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Day 2 of the Public Order Emergency Commission hearings

What did we learn during the second day of the Public Order Emergency Commission with the inquiry in to the federal governments use of the Emergencies Act? Not a whole lot.

While the commissioner said this will be a fact finding mission it couldn’t have started any further from facts than it did.

Ottawa resident testified they suffer “trauma” from “phantom honking” On the second day2 of the Public Order Emergency Commission hearings while describing it was like living in something like the film series “The Purge” while councillors accused truckers of delivering a load of “microaggressions” on to Ottawa citizens.

A lady that became known as the “horn injunction lady”, Zexi Li, a 22 year-old Ottawa resident who is also a federal government employee testified that living in Ottawa during the Freedom Convoy was “something like living in ‘The Purge’,” which later was confirmed she was referencing the fictional horror movie series “The Purge” where the United States falls in to lawlessness for 12 hours in which rape and murder become legal.

“I just remember feeling like it was such a surreal sight. It almost felt like you were in something like ‘The Purge’,” Li said. “Though I didn’t often see direct acts of violence, it was…… there was a certain chaos on the streets, and that feeling of chaos and rule breaking and law breaking gradually increased as things progressed.”

Zexi Li testified she is a really friendly person and knows all of her neighbours, then corrects herself saying a good few of them. She said one of her “daily joys is chit chatting with them on the elevator” and saying hello to them on the street.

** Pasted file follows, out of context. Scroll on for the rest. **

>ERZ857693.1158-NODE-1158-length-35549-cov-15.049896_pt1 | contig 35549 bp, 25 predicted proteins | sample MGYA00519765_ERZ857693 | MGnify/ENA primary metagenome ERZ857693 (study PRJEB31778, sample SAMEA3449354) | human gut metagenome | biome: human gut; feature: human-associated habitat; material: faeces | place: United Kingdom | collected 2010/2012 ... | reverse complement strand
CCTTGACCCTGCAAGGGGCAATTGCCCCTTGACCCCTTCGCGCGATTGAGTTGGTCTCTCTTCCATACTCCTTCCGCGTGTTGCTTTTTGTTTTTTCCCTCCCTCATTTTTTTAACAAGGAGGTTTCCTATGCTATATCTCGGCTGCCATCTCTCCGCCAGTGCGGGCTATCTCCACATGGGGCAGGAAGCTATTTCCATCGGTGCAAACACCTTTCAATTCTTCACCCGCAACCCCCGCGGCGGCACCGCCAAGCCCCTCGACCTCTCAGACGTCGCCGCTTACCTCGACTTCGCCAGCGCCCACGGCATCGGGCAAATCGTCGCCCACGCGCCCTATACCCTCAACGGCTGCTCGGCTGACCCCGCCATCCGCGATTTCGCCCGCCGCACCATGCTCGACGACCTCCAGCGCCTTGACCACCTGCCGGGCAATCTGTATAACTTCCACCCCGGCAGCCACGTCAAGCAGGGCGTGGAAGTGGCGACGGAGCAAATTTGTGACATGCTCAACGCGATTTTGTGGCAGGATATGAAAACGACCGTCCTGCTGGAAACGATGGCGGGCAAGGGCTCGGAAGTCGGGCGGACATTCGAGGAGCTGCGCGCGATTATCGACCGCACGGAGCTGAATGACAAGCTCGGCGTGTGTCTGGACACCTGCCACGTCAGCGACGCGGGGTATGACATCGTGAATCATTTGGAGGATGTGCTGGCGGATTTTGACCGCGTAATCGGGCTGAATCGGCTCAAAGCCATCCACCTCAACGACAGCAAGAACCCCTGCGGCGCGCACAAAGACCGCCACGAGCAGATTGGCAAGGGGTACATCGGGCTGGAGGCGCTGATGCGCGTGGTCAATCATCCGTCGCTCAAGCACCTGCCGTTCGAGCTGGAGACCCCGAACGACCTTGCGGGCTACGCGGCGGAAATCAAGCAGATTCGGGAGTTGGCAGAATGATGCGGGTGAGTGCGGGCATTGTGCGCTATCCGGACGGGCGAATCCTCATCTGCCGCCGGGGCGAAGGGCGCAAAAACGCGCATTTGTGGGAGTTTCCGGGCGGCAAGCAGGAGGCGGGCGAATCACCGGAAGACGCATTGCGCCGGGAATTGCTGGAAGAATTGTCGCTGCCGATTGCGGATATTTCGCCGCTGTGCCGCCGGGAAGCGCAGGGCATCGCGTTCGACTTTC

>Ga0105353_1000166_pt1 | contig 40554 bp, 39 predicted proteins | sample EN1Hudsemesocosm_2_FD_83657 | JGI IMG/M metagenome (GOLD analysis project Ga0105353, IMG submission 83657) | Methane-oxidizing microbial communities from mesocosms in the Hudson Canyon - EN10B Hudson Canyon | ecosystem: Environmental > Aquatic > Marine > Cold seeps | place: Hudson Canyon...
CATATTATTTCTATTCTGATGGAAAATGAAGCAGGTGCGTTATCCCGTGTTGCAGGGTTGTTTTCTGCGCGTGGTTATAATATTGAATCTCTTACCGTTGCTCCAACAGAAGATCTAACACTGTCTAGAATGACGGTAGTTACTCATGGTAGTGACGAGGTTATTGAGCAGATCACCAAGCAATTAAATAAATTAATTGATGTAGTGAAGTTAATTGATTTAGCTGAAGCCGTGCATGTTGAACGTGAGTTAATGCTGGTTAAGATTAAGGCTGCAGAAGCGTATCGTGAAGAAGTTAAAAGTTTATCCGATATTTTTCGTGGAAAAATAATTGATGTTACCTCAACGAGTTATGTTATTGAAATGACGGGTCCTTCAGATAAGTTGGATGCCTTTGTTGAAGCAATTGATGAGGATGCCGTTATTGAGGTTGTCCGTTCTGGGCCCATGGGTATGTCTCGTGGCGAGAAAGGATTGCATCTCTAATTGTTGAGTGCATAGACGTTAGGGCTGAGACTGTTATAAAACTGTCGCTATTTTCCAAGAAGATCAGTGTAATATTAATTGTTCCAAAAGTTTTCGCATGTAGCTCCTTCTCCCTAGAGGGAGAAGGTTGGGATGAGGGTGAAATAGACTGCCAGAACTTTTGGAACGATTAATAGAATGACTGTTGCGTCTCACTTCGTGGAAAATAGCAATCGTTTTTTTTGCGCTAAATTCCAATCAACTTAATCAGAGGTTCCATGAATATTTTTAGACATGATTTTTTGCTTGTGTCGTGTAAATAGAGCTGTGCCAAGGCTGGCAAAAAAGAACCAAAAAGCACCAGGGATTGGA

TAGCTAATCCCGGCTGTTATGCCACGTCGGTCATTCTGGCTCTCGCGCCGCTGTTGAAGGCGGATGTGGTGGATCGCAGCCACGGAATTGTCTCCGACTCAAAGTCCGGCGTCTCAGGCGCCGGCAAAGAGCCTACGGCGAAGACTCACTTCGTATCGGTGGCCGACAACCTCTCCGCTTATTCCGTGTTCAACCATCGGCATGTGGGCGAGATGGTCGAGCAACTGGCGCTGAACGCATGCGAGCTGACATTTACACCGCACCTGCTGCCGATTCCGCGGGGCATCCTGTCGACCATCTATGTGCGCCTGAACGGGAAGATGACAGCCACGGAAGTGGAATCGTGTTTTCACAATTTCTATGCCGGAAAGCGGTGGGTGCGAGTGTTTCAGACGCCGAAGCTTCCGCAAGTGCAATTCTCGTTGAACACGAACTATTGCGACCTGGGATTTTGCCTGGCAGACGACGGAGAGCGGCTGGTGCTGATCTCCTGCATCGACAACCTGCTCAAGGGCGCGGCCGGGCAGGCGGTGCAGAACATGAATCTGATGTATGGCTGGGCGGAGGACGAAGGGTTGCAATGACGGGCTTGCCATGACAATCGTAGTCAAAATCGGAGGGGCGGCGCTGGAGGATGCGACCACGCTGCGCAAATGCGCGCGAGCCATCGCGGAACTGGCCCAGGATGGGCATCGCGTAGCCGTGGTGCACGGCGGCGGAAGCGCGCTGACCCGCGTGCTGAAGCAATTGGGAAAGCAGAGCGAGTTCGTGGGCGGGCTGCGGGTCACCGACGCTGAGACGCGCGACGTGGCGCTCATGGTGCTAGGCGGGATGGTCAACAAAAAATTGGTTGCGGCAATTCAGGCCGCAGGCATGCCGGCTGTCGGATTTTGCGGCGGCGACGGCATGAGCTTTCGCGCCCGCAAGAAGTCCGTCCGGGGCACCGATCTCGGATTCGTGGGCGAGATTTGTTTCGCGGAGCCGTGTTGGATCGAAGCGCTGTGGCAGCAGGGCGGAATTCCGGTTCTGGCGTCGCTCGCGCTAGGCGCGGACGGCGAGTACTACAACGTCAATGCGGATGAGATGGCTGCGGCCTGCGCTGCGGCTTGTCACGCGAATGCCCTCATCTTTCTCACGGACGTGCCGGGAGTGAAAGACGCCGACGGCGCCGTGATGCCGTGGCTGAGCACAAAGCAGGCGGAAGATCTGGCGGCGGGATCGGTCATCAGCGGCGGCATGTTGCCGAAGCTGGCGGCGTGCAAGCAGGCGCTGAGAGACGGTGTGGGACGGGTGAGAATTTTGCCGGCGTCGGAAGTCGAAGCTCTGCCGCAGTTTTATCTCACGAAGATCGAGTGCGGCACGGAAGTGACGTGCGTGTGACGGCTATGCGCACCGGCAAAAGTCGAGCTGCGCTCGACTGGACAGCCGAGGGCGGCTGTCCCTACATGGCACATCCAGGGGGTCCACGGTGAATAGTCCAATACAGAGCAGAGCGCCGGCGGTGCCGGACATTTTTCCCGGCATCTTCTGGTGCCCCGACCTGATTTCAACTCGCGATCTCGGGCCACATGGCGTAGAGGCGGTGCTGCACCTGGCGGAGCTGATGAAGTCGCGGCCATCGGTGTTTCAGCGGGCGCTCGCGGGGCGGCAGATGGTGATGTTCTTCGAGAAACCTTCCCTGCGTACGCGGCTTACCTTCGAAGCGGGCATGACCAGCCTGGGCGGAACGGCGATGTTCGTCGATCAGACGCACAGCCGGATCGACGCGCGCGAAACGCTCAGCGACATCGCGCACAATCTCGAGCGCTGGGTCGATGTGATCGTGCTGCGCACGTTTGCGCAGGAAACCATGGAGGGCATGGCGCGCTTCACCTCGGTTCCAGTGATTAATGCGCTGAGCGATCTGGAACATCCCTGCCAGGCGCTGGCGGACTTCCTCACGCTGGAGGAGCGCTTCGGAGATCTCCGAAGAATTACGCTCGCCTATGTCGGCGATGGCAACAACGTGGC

When it came to cross examination, Brendan Miller the Freedom Convoy lawyer challenged Li on her comments when she said the freedom convoy was The Purge type scenario.

Li responded by saying, “I would not say that the protests or occupation provided a Purge opportunity.” She followed up by saying it was very “reminiscent” of the and the opportunity was there for a Purge-type scenario and that the people “illegally occupying our streets felt that they had the, i don’t know if this is the right word. They had the ability to do what they wanted”.

Miller also asked Li about her interactions with the protesters, including an interaction in which Li allegedly told truckers to “go back to where the f*** you came from.” Li confirmed that she “may have” said those words.

Prior to admitting that she had confronted the protesters by cursing at them, Li told Commission counsel that protesters targeted her when she “chose not to engage with them.”

“The worst thing was that when I chose not to engage with the protesters they would blast their horns at me with a smile and then cheer in unison. They would take joy in my flinching and recoiling from the noise,” Li said

While Zexi Li didn’t personally witness any acts of violence coming from the truckers. With a huge smirk Zexi Li testified to seeing her friends and neighbours in her building commit acts of violence allegedly throwing eggs from their 10 floor building towards people on the street level below them.

Zexi Li said “Egg throwing started to occur from my building.” which is 10 floors. Her neighbours “had their little retaliation in frustration, because what else could they do.” She said she is friends with many people in that building.